There were two news stories that I took particular interest in this week and I wanted to share some thoughts on them.
The first was a news item about the arrest of nine men from Rochdale and Oldham who had been involved in systematic grooming and sexual abuse of young girls. Comment and opinion has come from quarters as diverse as the BNP and the chair of the Equality and Human Rights Commission. Interestingly enough they seem to be saying about the same thing - that race is a factor as 8 of the men are Pakistani and one is from Afganistan. The assertion has been that they targeted white girls due to cultural attitudes towards sexuality. This completely ignores the fact that abuse is abuse regardless of the ethnicity of the victim or perpetrator. It also turns a blind eye to the abuse that takes place within the Asian community (which is the catch-all term being used to describe these men) and goes unspoken about. Additionally there is the practice of underage marriage which pretty much sanctions child abuse and is more common than we are led to believe. To make this about race is unnecessary as it takes away from the reality that these are horrific and cruel acts committed by nasty people. In communities where it is the custom to call all adults uncle and aunty and to show respect to them a child can be placed in a vulnerable situation and not feel able to report it to anyone. Targeting complete strangers and luring them into a dangerous situation is downright criminal and thankfully these men have been caught and charged. Don't even get me started on how unhelpful Trevor Phillips' comments are - just read them and decide for yourself: http: BBC News website
The other news item playing out towards the end of this week was the cover of Time magazine to illustrate an article about attachment parenting. In case you haven't seen it this is the photo:
The various debates on radio and online have included spokespeople from Mumsnet and other parenting organisations. All of them commenting on the pose of the photograph and not the article itself. What was a piece about attachment parenting has become outrage at a woman defiantly appearing to breastfeed a child who can stand and look at the camera. Not for them the traditional babe in arms pose we are used to seeing (or not as the case may be). The various threads of discussion I've followed have been about whether or not prolonged breastfeeding is about the child or the mother. I breastfed my son and wanted to do so for as long as it suited him. Eventually at 14 months I had to concede that he wasn't really feeding any more and it was about me wanting to hold him close and keep the bond we had developed. When he was first born and we were in hospital for a few days I fed him for hours at a time and holding him close was just the most wonderful sensation. Being able to let go of that closeness is difficult, but I have noticed that as he grows he chooses how to be close to me and this autonomy and independence is important. It has always been important that my son feels close to both me and Hubbie and they also have a very affectionate relationship. Being able to breastfeed is a wonderful way to build a bond with your child and one I'd recommend to anyone. However, it isn't always possible for a mother to breastfeed and it isn't an option for the father so attachment comes in many other forms. The magic 2 year goal for breastfeeding is taken from the World Health Organisation guidance to women in the whole world. It is the safest, most hygienic and cheapest option for mothers of babies born in countries where water is not clean or accessible and where healthcare is not freely available. However, in a culture where we have the choice it is the tyranny of the 'Mummy mafia' that makes breastfeeding for years the gold standard of caring. If I sought validation from the Supermums I'd have serious concerns about my own sanity.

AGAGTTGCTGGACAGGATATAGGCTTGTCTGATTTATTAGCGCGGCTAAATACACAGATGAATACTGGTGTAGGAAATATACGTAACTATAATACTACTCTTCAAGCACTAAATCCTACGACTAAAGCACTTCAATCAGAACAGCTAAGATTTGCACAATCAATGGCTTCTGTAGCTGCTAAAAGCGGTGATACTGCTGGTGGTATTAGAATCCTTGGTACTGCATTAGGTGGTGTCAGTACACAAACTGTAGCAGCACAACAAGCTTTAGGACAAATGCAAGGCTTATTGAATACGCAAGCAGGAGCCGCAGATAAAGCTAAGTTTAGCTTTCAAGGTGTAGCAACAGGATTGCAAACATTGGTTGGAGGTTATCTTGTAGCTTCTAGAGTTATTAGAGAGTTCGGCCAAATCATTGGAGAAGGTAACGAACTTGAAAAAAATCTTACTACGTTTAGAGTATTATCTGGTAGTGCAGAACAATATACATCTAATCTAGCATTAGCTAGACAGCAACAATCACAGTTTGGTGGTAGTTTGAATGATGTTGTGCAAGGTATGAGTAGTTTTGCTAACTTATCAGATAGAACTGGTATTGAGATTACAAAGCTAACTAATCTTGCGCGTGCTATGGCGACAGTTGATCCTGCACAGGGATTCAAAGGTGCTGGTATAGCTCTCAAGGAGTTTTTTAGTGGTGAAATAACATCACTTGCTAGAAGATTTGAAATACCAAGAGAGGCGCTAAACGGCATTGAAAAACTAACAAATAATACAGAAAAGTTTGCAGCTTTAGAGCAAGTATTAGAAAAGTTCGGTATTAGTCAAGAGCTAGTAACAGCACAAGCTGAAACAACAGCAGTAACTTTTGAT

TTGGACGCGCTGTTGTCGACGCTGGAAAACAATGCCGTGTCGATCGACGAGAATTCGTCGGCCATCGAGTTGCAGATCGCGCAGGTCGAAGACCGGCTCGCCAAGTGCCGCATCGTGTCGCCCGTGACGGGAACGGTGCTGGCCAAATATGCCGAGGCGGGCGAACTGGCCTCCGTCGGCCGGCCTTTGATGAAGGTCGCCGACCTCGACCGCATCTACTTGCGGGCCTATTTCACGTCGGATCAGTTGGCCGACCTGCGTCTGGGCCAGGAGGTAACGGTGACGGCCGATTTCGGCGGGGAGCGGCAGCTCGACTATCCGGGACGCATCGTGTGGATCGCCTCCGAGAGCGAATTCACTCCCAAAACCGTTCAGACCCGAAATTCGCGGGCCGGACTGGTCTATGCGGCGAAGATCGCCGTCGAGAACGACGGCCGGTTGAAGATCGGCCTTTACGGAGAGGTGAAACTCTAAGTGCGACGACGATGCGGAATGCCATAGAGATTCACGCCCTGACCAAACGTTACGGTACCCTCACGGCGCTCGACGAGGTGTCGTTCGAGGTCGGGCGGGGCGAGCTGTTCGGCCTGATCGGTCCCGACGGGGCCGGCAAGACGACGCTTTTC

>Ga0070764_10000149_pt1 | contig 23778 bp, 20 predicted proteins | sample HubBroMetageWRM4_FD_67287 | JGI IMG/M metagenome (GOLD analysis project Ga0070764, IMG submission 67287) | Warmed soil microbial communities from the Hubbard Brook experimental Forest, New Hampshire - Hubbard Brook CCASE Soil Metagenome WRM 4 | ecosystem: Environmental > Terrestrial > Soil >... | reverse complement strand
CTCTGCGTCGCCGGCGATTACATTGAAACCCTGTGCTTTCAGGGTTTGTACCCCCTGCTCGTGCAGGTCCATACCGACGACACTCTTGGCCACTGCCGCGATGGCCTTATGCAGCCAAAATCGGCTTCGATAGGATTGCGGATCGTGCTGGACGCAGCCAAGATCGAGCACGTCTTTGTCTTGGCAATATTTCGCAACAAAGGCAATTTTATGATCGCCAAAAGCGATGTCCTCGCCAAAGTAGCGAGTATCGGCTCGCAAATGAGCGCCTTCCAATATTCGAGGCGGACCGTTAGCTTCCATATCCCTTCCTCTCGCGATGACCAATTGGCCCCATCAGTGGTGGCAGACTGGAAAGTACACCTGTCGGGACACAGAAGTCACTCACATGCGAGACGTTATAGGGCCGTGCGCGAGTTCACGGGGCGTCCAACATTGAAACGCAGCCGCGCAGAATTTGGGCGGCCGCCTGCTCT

Next time: back to usual light-hearted self deprecating schtick I promise :o)